Good morning all,
In lab this past week, we considered some of the aspects of personalized genetic testing, including the ability to estimate one's genetic heritage and family history through evaluation of genetic dissimilarities to others. Fresh on the heels of that discussion is another news report of more decades-old crimes being solved by similar kinds of genetic comparisons.
When a person offers their genetic information to 23andMe, Ancestry.com, or other of the genetic history services, their DNA sequence and its identified markers are entered into massive databases. It is only against these databases that useful comparisons can be made - we can't learn much about our genetic history by comparing our DNA to that of one or two others.
Remember that these DNA sequences can be compared for similarities and dissimilarities, and they also can be clustered into haplotypes - groups that share some common ancestry. Haplotypes are the basis for construction of genetic pedigrees, or genetic 'family trees'.
How can we solve crimes using this information? Imagine that 5 or 10% of the population of a city have their DNA stored in one of these databases. If a crime (new or old) is committed, investigators can
1) collect DNA evidence from a crime scene (easy to do, as we leave hair and cells everywhere we go)
2) compare the DNA from the crime scene to that of the collected database
3) Evaluate whether there is a direct DNA match to someone in the database. If so, that person may be the culprit! Well, if only 10% of a population has been genetically profiled, the odds of that are low. It's also likely that that people who commit crimes are not likely to freely offer their DNA to public databases.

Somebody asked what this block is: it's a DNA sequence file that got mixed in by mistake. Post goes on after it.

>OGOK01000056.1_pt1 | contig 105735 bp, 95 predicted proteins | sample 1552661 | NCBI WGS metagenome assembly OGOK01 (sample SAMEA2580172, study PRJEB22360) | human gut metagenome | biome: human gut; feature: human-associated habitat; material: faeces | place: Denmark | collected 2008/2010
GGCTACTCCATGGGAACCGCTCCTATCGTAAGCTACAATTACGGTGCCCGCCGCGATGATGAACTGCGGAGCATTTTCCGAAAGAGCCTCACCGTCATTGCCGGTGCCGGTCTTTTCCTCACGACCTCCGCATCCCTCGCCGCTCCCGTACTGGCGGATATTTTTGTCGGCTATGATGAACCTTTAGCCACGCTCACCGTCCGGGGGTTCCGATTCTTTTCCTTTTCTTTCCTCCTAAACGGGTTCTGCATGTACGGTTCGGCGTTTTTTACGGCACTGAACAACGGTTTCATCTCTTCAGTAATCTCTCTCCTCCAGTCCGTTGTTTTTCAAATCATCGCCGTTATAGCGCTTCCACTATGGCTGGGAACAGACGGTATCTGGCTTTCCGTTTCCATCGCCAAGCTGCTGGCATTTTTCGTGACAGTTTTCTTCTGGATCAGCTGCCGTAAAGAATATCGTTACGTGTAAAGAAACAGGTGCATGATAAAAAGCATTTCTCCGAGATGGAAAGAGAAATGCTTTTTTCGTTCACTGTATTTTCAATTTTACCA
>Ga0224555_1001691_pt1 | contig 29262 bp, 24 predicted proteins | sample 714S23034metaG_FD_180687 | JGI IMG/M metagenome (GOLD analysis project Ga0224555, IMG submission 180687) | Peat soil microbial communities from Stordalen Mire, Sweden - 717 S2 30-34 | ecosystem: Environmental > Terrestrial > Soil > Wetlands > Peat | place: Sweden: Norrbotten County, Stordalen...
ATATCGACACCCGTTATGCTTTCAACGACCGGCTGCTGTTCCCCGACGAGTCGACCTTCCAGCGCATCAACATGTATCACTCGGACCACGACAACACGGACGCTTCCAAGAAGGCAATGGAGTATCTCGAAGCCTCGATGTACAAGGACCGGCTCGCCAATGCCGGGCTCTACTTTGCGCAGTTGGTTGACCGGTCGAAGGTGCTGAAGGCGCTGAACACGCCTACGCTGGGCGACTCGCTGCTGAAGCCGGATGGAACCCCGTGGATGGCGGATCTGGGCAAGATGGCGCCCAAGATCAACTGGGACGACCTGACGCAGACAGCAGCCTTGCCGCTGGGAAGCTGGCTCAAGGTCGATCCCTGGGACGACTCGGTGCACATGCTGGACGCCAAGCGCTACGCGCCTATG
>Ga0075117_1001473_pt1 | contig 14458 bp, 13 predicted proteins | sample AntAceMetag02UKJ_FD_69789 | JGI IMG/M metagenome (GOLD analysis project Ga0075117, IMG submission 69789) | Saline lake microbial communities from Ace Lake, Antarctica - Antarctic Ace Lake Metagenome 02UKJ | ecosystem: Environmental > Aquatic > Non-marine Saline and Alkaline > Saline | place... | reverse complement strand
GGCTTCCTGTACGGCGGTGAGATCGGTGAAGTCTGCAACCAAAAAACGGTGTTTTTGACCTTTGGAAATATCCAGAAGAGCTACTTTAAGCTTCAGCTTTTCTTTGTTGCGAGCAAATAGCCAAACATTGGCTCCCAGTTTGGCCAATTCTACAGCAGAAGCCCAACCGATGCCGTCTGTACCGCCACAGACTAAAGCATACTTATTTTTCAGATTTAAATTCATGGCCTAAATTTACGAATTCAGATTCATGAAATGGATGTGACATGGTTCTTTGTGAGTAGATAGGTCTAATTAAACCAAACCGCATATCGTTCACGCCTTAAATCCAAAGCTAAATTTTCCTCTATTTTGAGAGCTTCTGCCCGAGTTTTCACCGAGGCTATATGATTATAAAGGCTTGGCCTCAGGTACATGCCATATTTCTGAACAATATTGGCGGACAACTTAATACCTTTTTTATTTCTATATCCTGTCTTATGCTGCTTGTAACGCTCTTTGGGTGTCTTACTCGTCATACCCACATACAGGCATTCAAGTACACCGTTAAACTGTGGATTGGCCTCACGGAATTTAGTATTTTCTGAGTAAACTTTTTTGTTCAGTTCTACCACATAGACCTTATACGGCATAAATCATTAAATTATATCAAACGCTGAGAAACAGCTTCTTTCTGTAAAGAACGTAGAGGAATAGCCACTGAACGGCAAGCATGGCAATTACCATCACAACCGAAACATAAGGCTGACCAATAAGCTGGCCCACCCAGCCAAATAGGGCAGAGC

4) But, we all have relatives. Investigators can often find similarities between the DNA collected at a crime scene, and the DNA of some family group within a database. Then, they look at the personal and family backgrounds of just those individuals. Are any of those people in the DNA database related to someone who has committed other crimes, and has a criminal history already in the police records?
This represents a very powerful way to quickly sort through a lot of information. One the one hand is a large database of genetic information. On the other hand is a large database of police records of crimes and criminals. Finding out specifically where they intersect is the key, and such a comparison often produces leads to a small number of individuals as suspects.
5) Suspects can then be watched/followed, and their DNA then sampled (for example, by collecting from the trash a drinking cup they had used). If this new DNA sample matches that collected at the crime scene, the crime may be solved.
It is exactly these methods which are being used in many cases, both new and old. Notice that they rely very heavily on personal genetic data, and, importantly, notice that suspects can be identified even if they don't offer their own DNA, as long as someone related to them already has. This is a challenge for the courts, too - what is an individual's right to privacy and protection from suspicion when your relatives implicate you, just by being related?
It's exciting to think of the possibilities for learning about one's self through DNA. It's equally important to remember that these are discoveries that we cannot make on our own - we are relying upon public and commercial databases, that can be used in ways we may not have intended or not even thought about. Science is about progress - new ideas, information, and abilities. Even as we reap the benefits of these advances, it is important that, as a society, we stay abreast of the social and ethical challenges that come with them.
Have a great weekend -